With only a month left until Ford School’s admissions application deadline, many of you are sitting in front of the computer mapping out your writing strategy for the personal statement and the statement of purpose, thinking about what to include on your resume, and wondering how your application could best communicate your commitment to public service. Key to that understanding is being able to tie your aspirations with general aspects of student life at the Ford School. In this post, I want to answer some of those questions by sharing my experience at the Ford School and what made me choose this amazing public policy institution. While there’s no cookie-cutter journey that shapes a graduate student in public policy, I hope to provide you with some key reflections and learnings as you explore your options.
My path to grad school followed a very conventional path. I first learned about the Ford School when I met Beth Soboleski at the Public Policy and Leadership Conference at the Harvard Kennedy School, and a year later, I found myself in Ann Arbor as a Public Policy and International Affairs Fellow. After graduating from Macalester College, I took an 1,100-mile road trip from Saint Paul, Minnesota to Washington, DC where I worked as an international development professional at DAI prior to entering grad school. For me, grad school was a chance to gain more skills, expand my network, and pivot towards a leadership role in the international sector.
At the Ford School, I set out to do exactly as I had planned. Along with core classes, I’m taking as many international courses as possible, and I co-chaired the Ford School’s International Policy Students’ Association. In March, I will head to Athens, Greece with other Ford School students for annual International Economic Development Program, where we will delve into critical domestic and international policy issues that affect the country.
Even my internship experience was completed abroad. This past summer, I accepted a position as a Summer Fellow at the Pearson Affordable Learning Fund (PALF) and was embedded in PALF’s portfolio company, the Affordable Private Education Centers (APEC) in the Philippines, the country’s largest private school. PALF is the venture capital subsidiary of Pearson Plc, the world’s largest learning company. As a Fellow, I shaped APEC’s academic strategy and directed two work streams critical to the school’s efficacy objectives.
For a path that looks conventional and straightforward, my journey also took some interesting turns. Since entering grad school, I’ve become increasingly interested in policies and issues that affect the LGBT community. To that end, I joined Out in Public, the Ford School’s LGBT student organization and a group I currently co-chair. Last year, I organized a University-wide event on HIV prevention and pre-exposure prophylaxis (PrEP) with panelists from the White House, the Human Rights Campaign, and Michigan’s School of Public Health. In light of the 2016 Presidential Elections’ outcome, our group now plans to establish an LGBT Policy Leadership Institute in March 2017, where we plan to train queer students on the fundamentals of building, organizing, and leading policy campaigns around issues that affect the LGBT community.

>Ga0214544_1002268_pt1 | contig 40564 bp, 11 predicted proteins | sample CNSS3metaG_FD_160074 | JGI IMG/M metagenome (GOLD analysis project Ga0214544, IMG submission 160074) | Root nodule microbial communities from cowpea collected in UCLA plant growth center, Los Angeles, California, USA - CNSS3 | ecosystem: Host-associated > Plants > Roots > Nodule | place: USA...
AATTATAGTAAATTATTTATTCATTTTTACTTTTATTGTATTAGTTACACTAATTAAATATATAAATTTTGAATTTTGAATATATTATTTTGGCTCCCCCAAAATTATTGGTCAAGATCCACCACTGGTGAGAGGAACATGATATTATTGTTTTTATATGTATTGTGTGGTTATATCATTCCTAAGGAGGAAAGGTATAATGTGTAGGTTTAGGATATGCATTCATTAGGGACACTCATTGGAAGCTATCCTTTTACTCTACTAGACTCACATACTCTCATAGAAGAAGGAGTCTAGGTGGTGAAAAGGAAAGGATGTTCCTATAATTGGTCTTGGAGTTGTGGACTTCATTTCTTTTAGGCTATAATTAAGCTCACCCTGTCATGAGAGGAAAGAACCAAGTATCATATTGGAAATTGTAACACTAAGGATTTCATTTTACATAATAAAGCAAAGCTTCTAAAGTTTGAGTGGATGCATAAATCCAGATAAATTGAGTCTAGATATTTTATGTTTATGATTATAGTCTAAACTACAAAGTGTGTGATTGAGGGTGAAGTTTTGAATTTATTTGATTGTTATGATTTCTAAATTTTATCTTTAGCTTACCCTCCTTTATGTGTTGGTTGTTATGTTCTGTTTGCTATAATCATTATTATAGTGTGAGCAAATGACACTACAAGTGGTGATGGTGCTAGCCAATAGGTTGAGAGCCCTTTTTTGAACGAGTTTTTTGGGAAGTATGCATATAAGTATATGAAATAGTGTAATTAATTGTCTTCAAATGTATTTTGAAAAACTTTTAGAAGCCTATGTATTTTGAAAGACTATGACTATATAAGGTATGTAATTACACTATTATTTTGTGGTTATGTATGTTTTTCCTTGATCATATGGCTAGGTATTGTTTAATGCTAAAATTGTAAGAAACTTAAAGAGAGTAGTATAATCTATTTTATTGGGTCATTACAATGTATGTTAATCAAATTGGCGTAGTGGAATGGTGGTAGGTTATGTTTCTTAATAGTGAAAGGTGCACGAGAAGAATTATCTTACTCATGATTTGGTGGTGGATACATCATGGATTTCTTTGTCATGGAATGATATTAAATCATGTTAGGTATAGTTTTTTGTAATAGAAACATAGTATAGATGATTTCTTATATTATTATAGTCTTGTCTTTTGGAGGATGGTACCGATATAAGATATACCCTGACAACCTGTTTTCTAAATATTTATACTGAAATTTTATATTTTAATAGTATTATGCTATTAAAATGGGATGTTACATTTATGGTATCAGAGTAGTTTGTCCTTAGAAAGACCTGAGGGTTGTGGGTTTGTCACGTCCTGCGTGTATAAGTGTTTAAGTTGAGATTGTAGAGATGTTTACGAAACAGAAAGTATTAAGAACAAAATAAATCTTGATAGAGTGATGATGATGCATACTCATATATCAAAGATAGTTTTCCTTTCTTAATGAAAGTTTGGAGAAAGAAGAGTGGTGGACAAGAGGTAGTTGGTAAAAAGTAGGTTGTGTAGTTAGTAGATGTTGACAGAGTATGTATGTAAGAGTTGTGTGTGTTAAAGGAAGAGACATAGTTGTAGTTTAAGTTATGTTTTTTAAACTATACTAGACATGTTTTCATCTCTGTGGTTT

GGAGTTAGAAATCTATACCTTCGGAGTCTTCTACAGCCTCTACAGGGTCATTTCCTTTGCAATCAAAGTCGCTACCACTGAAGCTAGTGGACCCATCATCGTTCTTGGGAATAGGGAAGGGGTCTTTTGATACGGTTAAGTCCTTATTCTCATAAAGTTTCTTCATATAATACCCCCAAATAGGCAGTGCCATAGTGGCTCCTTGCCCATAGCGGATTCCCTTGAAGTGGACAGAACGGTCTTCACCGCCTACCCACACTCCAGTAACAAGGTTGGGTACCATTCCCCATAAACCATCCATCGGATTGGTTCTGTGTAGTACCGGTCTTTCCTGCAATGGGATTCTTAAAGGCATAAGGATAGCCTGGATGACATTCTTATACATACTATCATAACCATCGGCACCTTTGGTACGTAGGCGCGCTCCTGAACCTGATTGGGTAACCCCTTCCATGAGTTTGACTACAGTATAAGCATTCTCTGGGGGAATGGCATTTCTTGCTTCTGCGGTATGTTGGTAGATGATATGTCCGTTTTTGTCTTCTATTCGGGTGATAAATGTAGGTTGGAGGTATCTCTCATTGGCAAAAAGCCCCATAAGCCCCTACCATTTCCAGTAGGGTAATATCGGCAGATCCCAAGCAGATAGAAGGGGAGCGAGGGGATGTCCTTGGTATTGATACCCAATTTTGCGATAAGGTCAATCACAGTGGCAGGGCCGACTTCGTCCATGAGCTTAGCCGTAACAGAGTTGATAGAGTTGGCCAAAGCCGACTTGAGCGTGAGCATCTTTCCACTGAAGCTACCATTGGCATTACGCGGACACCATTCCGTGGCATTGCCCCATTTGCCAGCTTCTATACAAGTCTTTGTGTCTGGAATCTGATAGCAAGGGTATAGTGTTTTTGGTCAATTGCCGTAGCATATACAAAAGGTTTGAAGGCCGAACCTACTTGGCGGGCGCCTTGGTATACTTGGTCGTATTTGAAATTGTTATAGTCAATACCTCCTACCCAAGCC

I could not have done all of the things I set out to do in grad school without the tremendous financial, academic, and professional development support that the Ford School and the University of Michigan invests in its students. The Ford School’s curriculum allows me to apply a set of tools across a diverse array of policy areas, with opportunities to broaden or specialize in multiple or specific disciplines that are taught within the University such as law, business, environment, urban planning, engineering, public health, education, social work, etc. As a recipient of the Rackham Merit award and of the WDI Fellowship, I’m able to afford this prestigious, yet expensive degree and travel to opportunities that expand my professional experience. Furthermore, as part of a small school within a top public university that boasts the largest network of living alumni in the world, I constantly encounter Michigan alumni, students, and faculty in my travels who are excited to share their story and are eager to support my aspirations.
Your grad school journey is about to begin, and it could not be a more interesting time to pursue a career in public service. In our classrooms, not only will you learn how to impact and transform public policy from faculty who are at the forefront of these policy debates, you will also become part of a supportive community that will help you shape and own your grad school experience. To show how this support has helped us, let me tell you what happened after the 2016 elections. On November 9th, many students at the Ford School were devastated at the outcome and found it difficult to process how this election will affect our personal and professional lives. To my relief, Betsey Stevenson, our Public Finance professor cancelled that day’s lesson and provided a space for us to discuss and reflect on our thoughts and frustrations about the elections. Later that week, many Ford School faculty and staff opened their doors to further help us process the election results. Since November 8th, our school (and the University writ-large) has provided multiple resources on career paths in public service given the new administration, as well as support specifically for DACAmented and international students. The Ford School is committed to ensuring that we thrive in this current political environment, and while many of us are still grappling with the outcome of the elections, I know I can count on the Ford School’s and University of Michigan’s community to support my professional growth.